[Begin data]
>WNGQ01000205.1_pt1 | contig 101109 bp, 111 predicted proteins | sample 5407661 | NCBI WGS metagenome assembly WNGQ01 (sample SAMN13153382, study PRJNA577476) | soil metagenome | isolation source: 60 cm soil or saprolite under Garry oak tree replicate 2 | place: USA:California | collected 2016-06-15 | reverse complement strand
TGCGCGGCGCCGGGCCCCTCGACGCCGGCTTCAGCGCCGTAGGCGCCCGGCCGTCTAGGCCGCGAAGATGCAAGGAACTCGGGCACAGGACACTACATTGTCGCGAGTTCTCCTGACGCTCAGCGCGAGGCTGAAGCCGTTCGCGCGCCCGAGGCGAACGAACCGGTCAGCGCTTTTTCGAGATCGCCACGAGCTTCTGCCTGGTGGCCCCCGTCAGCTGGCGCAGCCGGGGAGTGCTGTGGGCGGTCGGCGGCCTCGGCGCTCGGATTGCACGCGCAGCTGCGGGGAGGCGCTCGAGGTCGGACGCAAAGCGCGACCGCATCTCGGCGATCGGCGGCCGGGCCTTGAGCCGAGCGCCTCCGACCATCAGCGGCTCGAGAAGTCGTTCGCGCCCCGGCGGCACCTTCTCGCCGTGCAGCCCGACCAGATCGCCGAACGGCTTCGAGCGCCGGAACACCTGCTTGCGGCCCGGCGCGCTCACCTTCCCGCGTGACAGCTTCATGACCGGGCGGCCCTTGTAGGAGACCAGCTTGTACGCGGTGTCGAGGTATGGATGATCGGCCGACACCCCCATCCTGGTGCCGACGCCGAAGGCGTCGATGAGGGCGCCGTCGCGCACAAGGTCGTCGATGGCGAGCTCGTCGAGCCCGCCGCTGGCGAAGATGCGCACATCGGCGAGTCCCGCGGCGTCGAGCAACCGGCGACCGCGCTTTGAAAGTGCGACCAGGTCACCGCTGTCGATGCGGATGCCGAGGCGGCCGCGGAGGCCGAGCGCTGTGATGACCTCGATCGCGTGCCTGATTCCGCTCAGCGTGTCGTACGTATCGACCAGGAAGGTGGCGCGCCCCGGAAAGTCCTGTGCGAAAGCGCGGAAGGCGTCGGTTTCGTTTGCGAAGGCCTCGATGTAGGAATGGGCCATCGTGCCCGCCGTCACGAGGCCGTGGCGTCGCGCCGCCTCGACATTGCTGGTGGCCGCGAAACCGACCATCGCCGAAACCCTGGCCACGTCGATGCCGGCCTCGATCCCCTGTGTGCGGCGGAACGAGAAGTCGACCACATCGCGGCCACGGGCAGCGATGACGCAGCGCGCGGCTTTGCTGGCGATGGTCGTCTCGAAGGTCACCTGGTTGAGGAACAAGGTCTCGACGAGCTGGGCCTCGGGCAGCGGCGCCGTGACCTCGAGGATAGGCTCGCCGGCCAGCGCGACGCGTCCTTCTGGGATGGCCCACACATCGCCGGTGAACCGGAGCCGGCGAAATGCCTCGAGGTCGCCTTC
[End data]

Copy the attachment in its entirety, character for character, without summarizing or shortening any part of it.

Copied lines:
>WNGQ01000205.1_pt1 | contig 101109 bp, 111 predicted proteins | sample 5407661 | NCBI WGS metagenome assembly WNGQ01 (sample SAMN13153382, study PRJNA577476) | soil metagenome | isolation source: 60 cm soil or saprolite under Garry oak tree replicate 2 | place: USA:California | collected 2016-06-15 | reverse complement strand
TGCGCGGCGCCGGGCCCCTCGACGCCGGCTTCAGCGCCGTAGGCGCCCGGCCGTCTAGGCCGCGAAGATGCAAGGAACTCGGGCACAGGACACTACATTGTCGCGAGTTCTCCTGACGCTCAGCGCGAGGCTGAAGCCGTTCGCGCGCCCGAGGCGAACGAACCGGTCAGCGCTTTTTCGAGATCGCCACGAGCTTCTGCCTGGTGGCCCCCGTCAGCTGGCGCAGCCGGGGAGTGCTGTGGGCGGTCGGCGGCCTCGGCGCTCGGATTGCACGCGCAGCTGCGGGGAGGCGCTCGAGGTCGGACGCAAAGCGCGACCGCATCTCGGCGATCGGCGGCCGGGCCTTGAGCCGAGCGCCTCCGACCATCAGCGGCTCGAGAAGTCGTTCGCGCCCCGGCGGCACCTTCTCGCCGTGCAGCCCGACCAGATCGCCGAACGGCTTCGAGCGCCGGAACACCTGCTTGCGGCCCGGCGCGCTCACCTTCCCGCGTGACAGCTTCATGACCGGGCGGCCCTTGTAGGAGACCAGCTTGTACGCGGTGTCGAGGTATGGATGATCGGCCGACACCCCCATCCTGGTGCCGACGCCGAAGGCGTCGATGAGGGCGCCGTCGCGCACAAGGTCGTCGATGGCGAGCTCGTCGAGCCCGCCGCTGGCGAAGATGCGCACATCGGCGAGTCCCGCGGCGTCGAGCAACCGGCGACCGCGCTTTGAAAGTGCGACCAGGTCACCGCTGTCGATGCGGATGCCGAGGCGGCCGCGGAGGCCGAGCGCTGTGATGACCTCGATCGCGTGCCTGATTCCGCTCAGCGTGTCGTACGTATCGACCAGGAAGGTGGCGCGCCCCGGAAAGTCCTGTGCGAAAGCGCGGAAGGCGTCGGTTTCGTTTGCGAAGGCCTCGATGTAGGAATGGGCCATCGTGCCCGCCGTCACGAGGCCGTGGCGTCGCGCCGCCTCGACATTGCTGGTGGCCGCGAAACCGACCATCGCCGAAACCCTGGCCACGTCGATGCCGGCCTCGATCCCCTGTGTGCGGCGGAACGAGAAGTCGACCACATCGCGGCCACGGGCAGCGATGACGCAGCGCGCGGCTTTGCTGGCGATGGTCGTCTCGAAGGTCACCTGGTTGAGGAACAAGGTCTCGACGAGCTGGGCCTCGGGCAGCGGCGCCGTGACCTCGAGGATAGGCTCGCCGGCCAGCGCGACGCGTCCTTCTGGGATGGCCCACACATCGCCGGTGAACCGGAGCCGGCGAAATGCCTCGAGGTCGCCTTC